In fact, giving up a slew of top prospects for either Price or Hamels would probably have a detrimental impact on the organization long-term.
Some people look at pitching rotations, and they assume that the rest of the team doesn't matter. In 2011, the Philadelphia Phillies had an all-world rotation with Roy Halladay, Cliff Lee, Cole Hamels, and Roy Oswalt. They lost in the first round of the playoffs to the St. Cardinals, which had a rotation of Kyle Lohse, Chris Carpenter, Jaime Garcia, and Edwin Jackson. The Cardinals went on to win the World Series that year.
Last year, the Detroit Tigers were everyone's pick to make the World Series with their 1-2-3 pitching combination of Max Scherzer, Justin Verlander, and David Price. They were swept in the first round by a Baltimore Orioles team that started Chris Tillman, Wei-Yin Chen, and Bud Norris.
This is not to say that teams should go with mediocre pitching rotations and expect to win a title. But the teams that win championships have organizational depth from player one through 25, and even beyond. Sacrificing a major component of that organizational depth for one guy for a handful of postseason starts usually doesn't work.
I love David Price. He's easily one of the top-10 pitchers in the game. But he also has a 1-5 record in the postseason with a 4.50 ERA. Cole Hamels is also a fantastic pitcher. But despite his $23.5 million salary, he didn't even make the All-Star team this year. He has a 6-7 record with a 3.64 ERA in 20 starts and 128.2 innings pitched. New Dodger fifth starter Alex Wood is 7-6 with a 3.54 ERA in 20 starts and 119.1 innings pitched. Hamels is 31 and cost over $20 million a year through 2018. Wood is 24 and isn't arbitration eligible until 2017. Hamels might be the sexier name, but Wood is the better long-term option. And I really believe that Latos and Wood will be about as effective as Hamels the rest of the way.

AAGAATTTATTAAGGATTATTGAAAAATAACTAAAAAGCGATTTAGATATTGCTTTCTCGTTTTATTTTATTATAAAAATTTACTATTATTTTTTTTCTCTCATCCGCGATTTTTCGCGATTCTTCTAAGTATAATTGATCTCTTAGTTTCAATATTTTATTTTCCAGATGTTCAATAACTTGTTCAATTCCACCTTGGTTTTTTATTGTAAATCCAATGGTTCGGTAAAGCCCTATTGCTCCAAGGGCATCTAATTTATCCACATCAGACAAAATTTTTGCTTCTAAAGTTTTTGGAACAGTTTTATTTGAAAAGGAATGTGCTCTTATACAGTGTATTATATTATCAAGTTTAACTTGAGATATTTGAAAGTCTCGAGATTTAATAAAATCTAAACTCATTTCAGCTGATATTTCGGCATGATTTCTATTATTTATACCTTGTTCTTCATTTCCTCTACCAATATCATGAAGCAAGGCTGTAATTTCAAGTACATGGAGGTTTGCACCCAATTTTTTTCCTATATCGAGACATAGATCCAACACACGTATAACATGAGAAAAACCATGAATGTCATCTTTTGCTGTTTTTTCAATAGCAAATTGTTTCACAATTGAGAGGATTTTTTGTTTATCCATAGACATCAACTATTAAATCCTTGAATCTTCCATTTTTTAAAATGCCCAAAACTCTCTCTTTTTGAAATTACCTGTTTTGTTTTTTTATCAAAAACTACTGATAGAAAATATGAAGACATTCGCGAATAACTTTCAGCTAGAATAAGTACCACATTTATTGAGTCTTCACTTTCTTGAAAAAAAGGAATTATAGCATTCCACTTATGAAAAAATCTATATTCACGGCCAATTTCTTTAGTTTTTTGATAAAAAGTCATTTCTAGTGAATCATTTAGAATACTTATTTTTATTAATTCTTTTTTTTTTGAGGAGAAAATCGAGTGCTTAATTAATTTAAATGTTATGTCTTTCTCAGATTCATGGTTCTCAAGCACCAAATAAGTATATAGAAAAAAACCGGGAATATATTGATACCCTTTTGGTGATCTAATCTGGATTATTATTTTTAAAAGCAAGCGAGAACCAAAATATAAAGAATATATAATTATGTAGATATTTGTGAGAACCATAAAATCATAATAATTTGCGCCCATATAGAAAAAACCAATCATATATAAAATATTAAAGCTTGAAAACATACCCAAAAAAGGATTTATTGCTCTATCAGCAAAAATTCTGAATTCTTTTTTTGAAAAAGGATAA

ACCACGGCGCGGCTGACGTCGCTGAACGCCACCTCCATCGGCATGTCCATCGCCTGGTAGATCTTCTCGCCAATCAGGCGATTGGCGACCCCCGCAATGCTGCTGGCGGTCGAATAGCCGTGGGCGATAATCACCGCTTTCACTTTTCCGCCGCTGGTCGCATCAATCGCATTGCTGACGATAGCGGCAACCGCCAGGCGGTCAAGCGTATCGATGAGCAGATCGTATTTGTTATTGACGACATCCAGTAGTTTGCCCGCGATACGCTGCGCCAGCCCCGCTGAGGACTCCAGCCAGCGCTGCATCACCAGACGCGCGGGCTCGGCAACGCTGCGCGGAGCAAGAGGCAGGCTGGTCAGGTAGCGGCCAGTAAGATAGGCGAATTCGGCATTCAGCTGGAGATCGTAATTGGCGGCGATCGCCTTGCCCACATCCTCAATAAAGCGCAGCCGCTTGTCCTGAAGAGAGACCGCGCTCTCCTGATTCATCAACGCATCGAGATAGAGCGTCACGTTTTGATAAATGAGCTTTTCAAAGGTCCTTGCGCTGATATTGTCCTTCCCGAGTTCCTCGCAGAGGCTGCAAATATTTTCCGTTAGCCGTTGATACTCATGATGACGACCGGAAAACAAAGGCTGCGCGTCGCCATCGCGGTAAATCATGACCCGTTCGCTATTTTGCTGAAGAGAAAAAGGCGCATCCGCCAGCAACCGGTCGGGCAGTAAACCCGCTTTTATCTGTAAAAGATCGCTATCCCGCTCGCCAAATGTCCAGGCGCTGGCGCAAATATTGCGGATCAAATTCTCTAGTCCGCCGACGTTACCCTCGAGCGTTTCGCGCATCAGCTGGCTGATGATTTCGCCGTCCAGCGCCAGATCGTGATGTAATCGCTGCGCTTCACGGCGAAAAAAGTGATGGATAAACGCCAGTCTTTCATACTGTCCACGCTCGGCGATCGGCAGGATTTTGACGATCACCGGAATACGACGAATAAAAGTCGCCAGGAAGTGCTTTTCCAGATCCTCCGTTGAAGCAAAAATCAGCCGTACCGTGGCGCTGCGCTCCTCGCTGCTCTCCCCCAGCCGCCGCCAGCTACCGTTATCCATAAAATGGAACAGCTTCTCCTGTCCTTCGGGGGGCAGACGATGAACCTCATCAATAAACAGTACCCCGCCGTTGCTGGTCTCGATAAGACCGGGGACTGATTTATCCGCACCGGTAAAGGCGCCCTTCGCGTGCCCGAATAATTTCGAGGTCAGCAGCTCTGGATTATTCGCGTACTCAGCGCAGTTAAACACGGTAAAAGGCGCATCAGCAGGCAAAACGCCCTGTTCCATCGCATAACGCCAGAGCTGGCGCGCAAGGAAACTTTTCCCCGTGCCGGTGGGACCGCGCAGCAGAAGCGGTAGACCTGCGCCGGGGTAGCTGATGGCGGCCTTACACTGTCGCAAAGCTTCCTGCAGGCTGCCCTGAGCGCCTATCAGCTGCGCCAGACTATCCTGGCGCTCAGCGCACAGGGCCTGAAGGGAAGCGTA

The Dodgers already have the framework for a team that could win the World Series. They have two of the best pitchers in baseball in Kershaw and Greinke. Their biggest weakness has been organizational depth caused by disappointing drafts from former scouting director Logan White and lackluster player development under former farm director DeJon Watson.
The new Dodgers ownership has taken steps to improve their organizational depth, and they've refused to give up their best young players like Joc Pederson, Julio Urias, and Corey Seager. They want to win now. But they also want to win for the next ten years.
The lack of perspective has caught the attention of some in the national baseball media. In a column on the winners and losers from this year's trade deadline, ESPN's David Schoenfield called Dodgers fans a "loser." He wrote:
"Loser: Los Angeles Dodgers fans complaining the team didn't get Price. Come on, you already have Clayton Kershaw and Zack Greinke! Mat Latos and Alex Wood should help the rotation. Don't be so greedy.
In 2009, I wrote a column, berating sports talk radio hosts for saying the Dodgers should trade Clayton Kershaw for Roy Halladay. The argument back then was that the Dodgers needed to "show they want to win." It's a good thing the Dodgers never made that deal. Halladay did go on to have two spectacular seasons after 2009, winning the NL Cy Young Award in 2010, and being the running-up in 2011. His career was basically done after that. As for Kershaw, he beat Halladay for that 2011 Cy Young Award, and at 27, he figures to have many more great years ahead of him.
The comments from Petros & Money about the team "building from within" not working for 10 years were particularly asinine when you consider that the Dodgers problem in recent years has been their failure to build from within. In the past two years, the Dodgers have used a veteran roster consisting of other teams' draft picks and lost to a homegrown Cardinals team. The 2013 Dodgers had just five of their drafted players on a postseason roster that fell to a Cardinals team with 18 of their original draft picks and 21 homegrown players.
Great teams build with young players and sustain success by keeping them together. The Dodgers are trying to do just that. But they're also spending a fortune to win now with other teams' players. They're doing a pretty good job of that now. And as a Dodger fan, I'm grateful that they are getting better without giving up top prospects. It would be a mistake to mortgage the future for a piece that grabs headlines but doesn't guarantee anything.